Protect Due Process For Traffic Violations
Due process is a key part of a free society.
It's the idea that defendants must be treated fairly, and that any legal processes must follow set rules and procedures, rather than being arbitrary.
Due process is what protects individuals from being unfairly punished by governments that - by their nature - hold all the cards when it comes to being accused of something.
It also isn't some recent fad - it dates all the way back to the Magna Carta in the 13th century!
Closely intertwined with due process is the legal principle of the presumption of innocence.
That is that people are presumed to be innocent until they are proven otherwise by the state, rather than assumed to be guilty until they prove they are innocent.
This concept dates back even further to Roman times, in the 2nd century.
Ei incumbit probatio qui dicit, non qui negat.
Proof lies on him who asserts, not on him who denies.
Unfortunately, there has been a concerning trend away from these core principles in the west in recent years.
Around the world, over a period of many years, police and governments have worked together to slowly but surely remove the rights of individuals.
It started in Alberta way back in 2013 when government officials started working on plans to "reduce or eliminate traffic courts".
It's taken those government officials nine years to wear down multiple governments and multiple ministers to finally get what they wanted, but now they're almost there.
In 2020, the current Alberta government passed the Provincial Administrative Penalties Act.
The key feature of that law, at least as explained by the government, was increased penalties for impaired driving - something everyone can get behind.
But buried in the details, and barely mentioned at all, was the launch of an innocuously named "online ticket dispute system" that was supposed to "make it easier for Albertans to pay, request more time to pay, or dispute a ticket".
What it actually does, is unfortunately far less benign than this description.
The act abolishes the right of individuals to go to court to contest traffic violations and along with it all due process and presumption of innocence.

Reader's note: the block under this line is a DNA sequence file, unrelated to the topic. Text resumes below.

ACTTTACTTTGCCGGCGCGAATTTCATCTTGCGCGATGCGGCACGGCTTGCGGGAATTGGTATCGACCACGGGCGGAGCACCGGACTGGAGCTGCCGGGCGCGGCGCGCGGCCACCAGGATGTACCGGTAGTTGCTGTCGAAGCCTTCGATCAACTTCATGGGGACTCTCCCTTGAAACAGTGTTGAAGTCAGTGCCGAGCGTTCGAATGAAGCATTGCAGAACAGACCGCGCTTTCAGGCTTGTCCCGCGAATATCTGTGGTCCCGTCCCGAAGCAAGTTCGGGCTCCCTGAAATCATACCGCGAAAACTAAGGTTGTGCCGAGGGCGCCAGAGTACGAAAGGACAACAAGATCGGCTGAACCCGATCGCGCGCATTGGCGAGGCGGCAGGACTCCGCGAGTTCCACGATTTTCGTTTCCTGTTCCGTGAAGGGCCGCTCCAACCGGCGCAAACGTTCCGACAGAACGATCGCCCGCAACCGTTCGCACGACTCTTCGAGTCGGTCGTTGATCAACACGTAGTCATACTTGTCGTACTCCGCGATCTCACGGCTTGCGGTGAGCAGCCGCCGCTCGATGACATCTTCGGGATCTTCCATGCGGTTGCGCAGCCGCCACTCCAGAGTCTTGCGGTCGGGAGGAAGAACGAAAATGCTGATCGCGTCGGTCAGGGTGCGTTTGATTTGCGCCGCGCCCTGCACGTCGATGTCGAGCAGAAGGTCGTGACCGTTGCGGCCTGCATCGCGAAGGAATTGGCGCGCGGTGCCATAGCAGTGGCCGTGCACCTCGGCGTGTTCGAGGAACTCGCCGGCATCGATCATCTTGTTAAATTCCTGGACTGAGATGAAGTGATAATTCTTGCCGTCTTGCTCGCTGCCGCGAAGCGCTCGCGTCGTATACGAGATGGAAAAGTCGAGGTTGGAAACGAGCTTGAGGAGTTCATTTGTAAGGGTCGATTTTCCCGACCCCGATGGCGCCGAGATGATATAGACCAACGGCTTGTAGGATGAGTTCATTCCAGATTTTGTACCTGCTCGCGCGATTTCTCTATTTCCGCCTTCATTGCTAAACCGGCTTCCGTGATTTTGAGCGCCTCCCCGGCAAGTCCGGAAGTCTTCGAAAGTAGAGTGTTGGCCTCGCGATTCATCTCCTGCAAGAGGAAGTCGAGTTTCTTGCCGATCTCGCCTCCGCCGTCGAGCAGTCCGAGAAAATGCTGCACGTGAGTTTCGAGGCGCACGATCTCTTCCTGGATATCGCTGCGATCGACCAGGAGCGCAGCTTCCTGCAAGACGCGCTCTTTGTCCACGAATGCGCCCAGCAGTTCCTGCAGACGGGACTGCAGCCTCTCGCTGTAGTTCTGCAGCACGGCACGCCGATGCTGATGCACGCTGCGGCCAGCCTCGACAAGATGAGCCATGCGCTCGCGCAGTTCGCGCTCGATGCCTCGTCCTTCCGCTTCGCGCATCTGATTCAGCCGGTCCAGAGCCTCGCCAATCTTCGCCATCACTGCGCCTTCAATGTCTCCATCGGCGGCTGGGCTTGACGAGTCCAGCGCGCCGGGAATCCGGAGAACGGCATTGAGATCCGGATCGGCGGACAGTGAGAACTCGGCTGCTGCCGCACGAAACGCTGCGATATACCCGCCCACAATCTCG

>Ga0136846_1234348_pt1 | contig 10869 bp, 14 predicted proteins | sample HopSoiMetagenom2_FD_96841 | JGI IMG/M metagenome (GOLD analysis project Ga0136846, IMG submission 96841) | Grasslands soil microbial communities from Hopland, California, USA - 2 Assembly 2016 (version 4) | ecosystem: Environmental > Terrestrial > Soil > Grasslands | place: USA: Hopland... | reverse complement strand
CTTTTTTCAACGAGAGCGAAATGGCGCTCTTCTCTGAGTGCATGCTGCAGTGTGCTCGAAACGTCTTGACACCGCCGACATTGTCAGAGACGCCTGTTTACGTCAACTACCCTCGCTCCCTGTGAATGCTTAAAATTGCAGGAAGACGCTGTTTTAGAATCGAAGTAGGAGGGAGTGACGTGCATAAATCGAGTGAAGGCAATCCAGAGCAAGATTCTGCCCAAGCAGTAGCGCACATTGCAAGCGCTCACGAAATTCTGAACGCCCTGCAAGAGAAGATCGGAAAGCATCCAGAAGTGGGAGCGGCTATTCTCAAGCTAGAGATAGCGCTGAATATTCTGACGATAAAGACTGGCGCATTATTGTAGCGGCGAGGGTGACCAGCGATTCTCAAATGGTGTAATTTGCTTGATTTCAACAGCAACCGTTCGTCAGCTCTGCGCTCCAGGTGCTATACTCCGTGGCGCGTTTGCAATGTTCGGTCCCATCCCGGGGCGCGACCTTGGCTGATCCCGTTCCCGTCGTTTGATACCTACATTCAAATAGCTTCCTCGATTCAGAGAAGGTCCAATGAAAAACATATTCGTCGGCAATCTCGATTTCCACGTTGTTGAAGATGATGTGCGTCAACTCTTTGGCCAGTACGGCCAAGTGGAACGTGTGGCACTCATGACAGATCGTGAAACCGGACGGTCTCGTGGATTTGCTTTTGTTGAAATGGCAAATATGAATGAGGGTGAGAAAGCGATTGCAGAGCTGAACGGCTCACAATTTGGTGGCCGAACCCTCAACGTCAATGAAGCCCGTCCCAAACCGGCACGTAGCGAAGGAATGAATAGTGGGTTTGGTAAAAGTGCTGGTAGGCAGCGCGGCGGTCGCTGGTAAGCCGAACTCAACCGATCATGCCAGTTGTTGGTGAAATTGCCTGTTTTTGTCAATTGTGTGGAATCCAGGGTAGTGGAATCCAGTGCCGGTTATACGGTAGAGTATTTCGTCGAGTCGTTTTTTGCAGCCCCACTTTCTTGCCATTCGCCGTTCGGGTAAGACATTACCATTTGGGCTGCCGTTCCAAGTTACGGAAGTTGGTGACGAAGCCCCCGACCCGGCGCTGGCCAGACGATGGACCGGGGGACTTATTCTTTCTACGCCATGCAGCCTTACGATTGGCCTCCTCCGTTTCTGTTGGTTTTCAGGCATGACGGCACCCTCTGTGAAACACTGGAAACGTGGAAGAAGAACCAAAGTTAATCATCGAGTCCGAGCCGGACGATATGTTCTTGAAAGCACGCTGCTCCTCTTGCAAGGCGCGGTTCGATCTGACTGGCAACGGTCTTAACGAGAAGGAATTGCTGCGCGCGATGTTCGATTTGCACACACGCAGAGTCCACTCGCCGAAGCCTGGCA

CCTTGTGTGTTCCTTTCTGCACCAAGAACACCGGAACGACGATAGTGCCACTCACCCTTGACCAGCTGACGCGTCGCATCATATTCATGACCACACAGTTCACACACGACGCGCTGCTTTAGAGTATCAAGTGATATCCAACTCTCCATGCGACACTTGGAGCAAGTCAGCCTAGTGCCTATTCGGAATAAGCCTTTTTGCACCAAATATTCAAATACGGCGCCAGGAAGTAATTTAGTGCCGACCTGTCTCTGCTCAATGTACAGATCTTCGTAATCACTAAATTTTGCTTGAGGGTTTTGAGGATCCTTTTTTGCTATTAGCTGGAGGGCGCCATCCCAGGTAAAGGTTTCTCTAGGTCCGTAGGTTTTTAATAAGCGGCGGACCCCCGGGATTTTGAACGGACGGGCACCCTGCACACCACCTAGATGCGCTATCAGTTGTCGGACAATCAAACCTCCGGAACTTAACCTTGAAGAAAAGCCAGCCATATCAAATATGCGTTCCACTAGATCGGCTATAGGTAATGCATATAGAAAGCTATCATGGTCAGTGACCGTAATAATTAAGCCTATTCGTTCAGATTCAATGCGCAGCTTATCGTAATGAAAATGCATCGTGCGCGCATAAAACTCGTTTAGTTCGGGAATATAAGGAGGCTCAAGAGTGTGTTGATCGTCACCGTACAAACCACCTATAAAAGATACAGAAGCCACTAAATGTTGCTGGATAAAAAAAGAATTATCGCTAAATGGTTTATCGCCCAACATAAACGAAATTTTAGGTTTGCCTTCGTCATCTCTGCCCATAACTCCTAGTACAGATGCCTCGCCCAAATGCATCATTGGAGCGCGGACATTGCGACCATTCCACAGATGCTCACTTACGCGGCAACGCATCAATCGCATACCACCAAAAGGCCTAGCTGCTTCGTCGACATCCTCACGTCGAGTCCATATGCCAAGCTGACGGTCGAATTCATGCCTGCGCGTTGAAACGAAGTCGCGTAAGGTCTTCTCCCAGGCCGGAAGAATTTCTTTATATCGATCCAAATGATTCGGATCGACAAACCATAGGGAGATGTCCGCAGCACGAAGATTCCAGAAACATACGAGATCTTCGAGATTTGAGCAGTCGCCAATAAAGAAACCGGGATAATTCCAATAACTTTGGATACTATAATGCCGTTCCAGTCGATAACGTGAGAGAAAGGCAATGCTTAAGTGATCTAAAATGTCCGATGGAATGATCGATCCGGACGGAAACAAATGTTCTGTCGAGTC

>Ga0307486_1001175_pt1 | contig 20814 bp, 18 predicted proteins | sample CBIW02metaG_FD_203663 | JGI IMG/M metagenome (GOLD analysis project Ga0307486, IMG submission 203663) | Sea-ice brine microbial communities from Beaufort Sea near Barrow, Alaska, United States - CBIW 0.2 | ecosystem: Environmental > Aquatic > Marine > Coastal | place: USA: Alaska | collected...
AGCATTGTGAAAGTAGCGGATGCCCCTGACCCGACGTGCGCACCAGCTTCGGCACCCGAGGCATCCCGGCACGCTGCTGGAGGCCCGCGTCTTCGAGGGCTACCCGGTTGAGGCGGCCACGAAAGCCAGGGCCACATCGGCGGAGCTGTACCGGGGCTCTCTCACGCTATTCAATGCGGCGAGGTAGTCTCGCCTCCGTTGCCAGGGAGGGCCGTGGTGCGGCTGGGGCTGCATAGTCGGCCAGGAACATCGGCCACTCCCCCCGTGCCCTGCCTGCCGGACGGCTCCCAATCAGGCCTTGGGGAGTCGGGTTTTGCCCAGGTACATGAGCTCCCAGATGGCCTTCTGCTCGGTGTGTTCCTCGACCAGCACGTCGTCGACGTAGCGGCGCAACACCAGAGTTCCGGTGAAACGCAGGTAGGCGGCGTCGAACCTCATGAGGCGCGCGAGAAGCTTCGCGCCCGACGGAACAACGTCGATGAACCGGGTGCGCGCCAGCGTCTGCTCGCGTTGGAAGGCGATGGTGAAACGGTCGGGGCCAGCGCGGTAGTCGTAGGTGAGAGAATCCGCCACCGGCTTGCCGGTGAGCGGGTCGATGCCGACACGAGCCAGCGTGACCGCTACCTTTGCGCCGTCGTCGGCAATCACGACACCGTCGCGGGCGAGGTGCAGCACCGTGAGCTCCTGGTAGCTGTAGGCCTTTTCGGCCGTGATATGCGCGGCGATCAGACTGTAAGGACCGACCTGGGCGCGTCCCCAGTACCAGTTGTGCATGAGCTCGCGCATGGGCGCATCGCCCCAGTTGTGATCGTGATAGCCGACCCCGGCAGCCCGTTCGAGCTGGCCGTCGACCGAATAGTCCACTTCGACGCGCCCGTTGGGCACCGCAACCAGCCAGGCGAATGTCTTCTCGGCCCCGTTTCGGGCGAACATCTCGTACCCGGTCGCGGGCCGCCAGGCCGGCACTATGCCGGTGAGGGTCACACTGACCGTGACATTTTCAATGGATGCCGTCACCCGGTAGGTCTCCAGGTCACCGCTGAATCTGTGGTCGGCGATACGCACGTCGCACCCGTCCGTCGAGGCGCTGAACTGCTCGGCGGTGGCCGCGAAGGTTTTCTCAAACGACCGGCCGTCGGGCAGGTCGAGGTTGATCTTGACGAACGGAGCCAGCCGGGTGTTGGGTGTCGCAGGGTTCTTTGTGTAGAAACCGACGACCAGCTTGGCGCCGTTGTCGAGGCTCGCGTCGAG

Once implemented, roadside tickets will include a QR code that links to a website to pay the fine.
Anyone wanting to contest the fine will have only 7 days instead of 30 days and will have to pay a non-refundable fee of between $50 and $150 to do so.
That's right, even if your appeal is successful, you still are out $50 to $150!
Finally, even once you've paid your non-refundable fee, you'll still not be allowed to go to a traffic court.
Instead, you'll have to speak to an adjudicator, and you'll only be able to do so online or over the phone.
The kicker - adjudicators can't even reduce fines or shorten suspensions.
We should at least acknowledge that the government claims they are making this change to reduce overflowing courts.
But while we agree that the delays in the justice system in Alberta need to be addressed, they shouldn't be addressed by simply removing justice!
Now, we've been following this issue since the introduction of this law two years ago, and many good people have been working behind the scenes to try to fix this.
The new rules were originally supposed to be implemented next week, but thanks to a lot of coordinated public pressure, the government announced today that they will be delaying the implementation for a few months.
While a delay is good, unfortunately, it doesn't look like the government has backed down on their plans in any way.
Apparently, the delay will give the government time to “educate” us - their words, not ours - on the changes proposed, and while they do promise to listen, they don't promise to change anything, rather they will be "sharing the benefits of these changes".
Here's the full quote:
"We will take the next 90 to 120 days to ensure that we communicate and consult with Albertans and they are educated on the changes proposed."
"We will listen to what Albertans have to say and we will share the benefits of these changes with them."
How condescending is that?
We cannot allow the principle of due process to be eroded in Alberta.
A precedent cannot be set that lets governments make access to the justice system so inconvenient and costly that people simply give up - that shouldn’t happen in a free society.
If we do, where does it end?
It might start at red light violations, but what if the same principle was applied to more serious crimes?
Think we're exaggerating?
In fact, the government has ALREADY announced that they will be expanding this system to other offences.
The changes above are Phase 2 of the government's "Justice Transformation Initiative".
Here's Phase 3, scheduled to be implemented once Phase 2 is complete:
- expand the administrative adjudication process such that it could be adopted and adapted for use by any regulated area of provincial jurisdiction.
This slippery slope is real, and it needs to be stopped now.
No consultation, education, or explanation, just a cancellation of the whole idea is what we need.
Due process must remain a function of our society.
People must be presumed innocent until proven guilty.
Let’s not waste time with an education period. Just cancel this farce.
If you believe in due process and the right of Albertans to have their day in court, please sign the petition.
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